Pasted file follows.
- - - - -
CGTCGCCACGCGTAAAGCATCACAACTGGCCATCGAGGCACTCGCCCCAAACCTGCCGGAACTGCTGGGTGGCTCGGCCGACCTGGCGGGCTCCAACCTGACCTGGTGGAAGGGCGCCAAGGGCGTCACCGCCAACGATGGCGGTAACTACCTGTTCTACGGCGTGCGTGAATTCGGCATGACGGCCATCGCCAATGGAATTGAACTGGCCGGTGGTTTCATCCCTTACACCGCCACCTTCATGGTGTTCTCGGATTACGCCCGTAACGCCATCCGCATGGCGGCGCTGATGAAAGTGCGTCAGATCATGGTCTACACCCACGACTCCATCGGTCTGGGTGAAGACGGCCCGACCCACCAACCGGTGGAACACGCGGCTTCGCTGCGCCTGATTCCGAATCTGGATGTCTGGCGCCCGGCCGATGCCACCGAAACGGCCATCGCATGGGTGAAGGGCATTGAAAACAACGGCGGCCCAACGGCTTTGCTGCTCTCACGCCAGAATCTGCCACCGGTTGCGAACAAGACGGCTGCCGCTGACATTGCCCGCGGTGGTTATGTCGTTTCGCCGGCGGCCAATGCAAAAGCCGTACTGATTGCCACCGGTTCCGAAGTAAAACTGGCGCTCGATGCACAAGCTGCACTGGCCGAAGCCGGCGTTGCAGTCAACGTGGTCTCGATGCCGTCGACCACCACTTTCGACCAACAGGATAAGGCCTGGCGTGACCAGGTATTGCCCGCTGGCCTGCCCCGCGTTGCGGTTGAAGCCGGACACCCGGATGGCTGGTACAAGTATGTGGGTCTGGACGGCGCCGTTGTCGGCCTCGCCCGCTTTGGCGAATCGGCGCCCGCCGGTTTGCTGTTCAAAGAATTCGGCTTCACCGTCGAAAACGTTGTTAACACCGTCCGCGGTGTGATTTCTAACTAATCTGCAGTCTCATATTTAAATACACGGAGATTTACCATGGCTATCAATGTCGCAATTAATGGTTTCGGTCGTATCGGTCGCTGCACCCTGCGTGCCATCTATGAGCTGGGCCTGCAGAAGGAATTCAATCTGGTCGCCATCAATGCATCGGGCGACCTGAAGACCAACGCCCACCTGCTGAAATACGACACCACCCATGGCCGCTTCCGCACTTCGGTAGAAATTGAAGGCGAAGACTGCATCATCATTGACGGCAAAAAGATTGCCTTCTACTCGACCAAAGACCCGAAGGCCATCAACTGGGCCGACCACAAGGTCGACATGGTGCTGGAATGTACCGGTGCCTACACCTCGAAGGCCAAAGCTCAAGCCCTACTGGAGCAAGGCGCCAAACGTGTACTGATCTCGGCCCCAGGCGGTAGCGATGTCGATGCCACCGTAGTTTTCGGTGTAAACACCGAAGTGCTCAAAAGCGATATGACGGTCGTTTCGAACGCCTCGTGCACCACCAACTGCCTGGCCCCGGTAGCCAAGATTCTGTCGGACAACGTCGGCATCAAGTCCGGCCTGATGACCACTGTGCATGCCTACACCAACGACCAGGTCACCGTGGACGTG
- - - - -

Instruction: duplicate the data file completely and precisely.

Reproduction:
CGTCGCCACGCGTAAAGCATCACAACTGGCCATCGAGGCACTCGCCCCAAACCTGCCGGAACTGCTGGGTGGCTCGGCCGACCTGGCGGGCTCCAACCTGACCTGGTGGAAGGGCGCCAAGGGCGTCACCGCCAACGATGGCGGTAACTACCTGTTCTACGGCGTGCGTGAATTCGGCATGACGGCCATCGCCAATGGAATTGAACTGGCCGGTGGTTTCATCCCTTACACCGCCACCTTCATGGTGTTCTCGGATTACGCCCGTAACGCCATCCGCATGGCGGCGCTGATGAAAGTGCGTCAGATCATGGTCTACACCCACGACTCCATCGGTCTGGGTGAAGACGGCCCGACCCACCAACCGGTGGAACACGCGGCTTCGCTGCGCCTGATTCCGAATCTGGATGTCTGGCGCCCGGCCGATGCCACCGAAACGGCCATCGCATGGGTGAAGGGCATTGAAAACAACGGCGGCCCAACGGCTTTGCTGCTCTCACGCCAGAATCTGCCACCGGTTGCGAACAAGACGGCTGCCGCTGACATTGCCCGCGGTGGTTATGTCGTTTCGCCGGCGGCCAATGCAAAAGCCGTACTGATTGCCACCGGTTCCGAAGTAAAACTGGCGCTCGATGCACAAGCTGCACTGGCCGAAGCCGGCGTTGCAGTCAACGTGGTCTCGATGCCGTCGACCACCACTTTCGACCAACAGGATAAGGCCTGGCGTGACCAGGTATTGCCCGCTGGCCTGCCCCGCGTTGCGGTTGAAGCCGGACACCCGGATGGCTGGTACAAGTATGTGGGTCTGGACGGCGCCGTTGTCGGCCTCGCCCGCTTTGGCGAATCGGCGCCCGCCGGTTTGCTGTTCAAAGAATTCGGCTTCACCGTCGAAAACGTTGTTAACACCGTCCGCGGTGTGATTTCTAACTAATCTGCAGTCTCATATTTAAATACACGGAGATTTACCATGGCTATCAATGTCGCAATTAATGGTTTCGGTCGTATCGGTCGCTGCACCCTGCGTGCCATCTATGAGCTGGGCCTGCAGAAGGAATTCAATCTGGTCGCCATCAATGCATCGGGCGACCTGAAGACCAACGCCCACCTGCTGAAATACGACACCACCCATGGCCGCTTCCGCACTTCGGTAGAAATTGAAGGCGAAGACTGCATCATCATTGACGGCAAAAAGATTGCCTTCTACTCGACCAAAGACCCGAAGGCCATCAACTGGGCCGACCACAAGGTCGACATGGTGCTGGAATGTACCGGTGCCTACACCTCGAAGGCCAAAGCTCAAGCCCTACTGGAGCAAGGCGCCAAACGTGTACTGATCTCGGCCCCAGGCGGTAGCGATGTCGATGCCACCGTAGTTTTCGGTGTAAACACCGAAGTGCTCAAAAGCGATATGACGGTCGTTTCGAACGCCTCGTGCACCACCAACTGCCTGGCCCCGGTAGCCAAGATTCTGTCGGACAACGTCGGCATCAAGTCCGGCCTGATGACCACTGTGCATGCCTACACCAACGACCAGGTCACCGTGGACGTG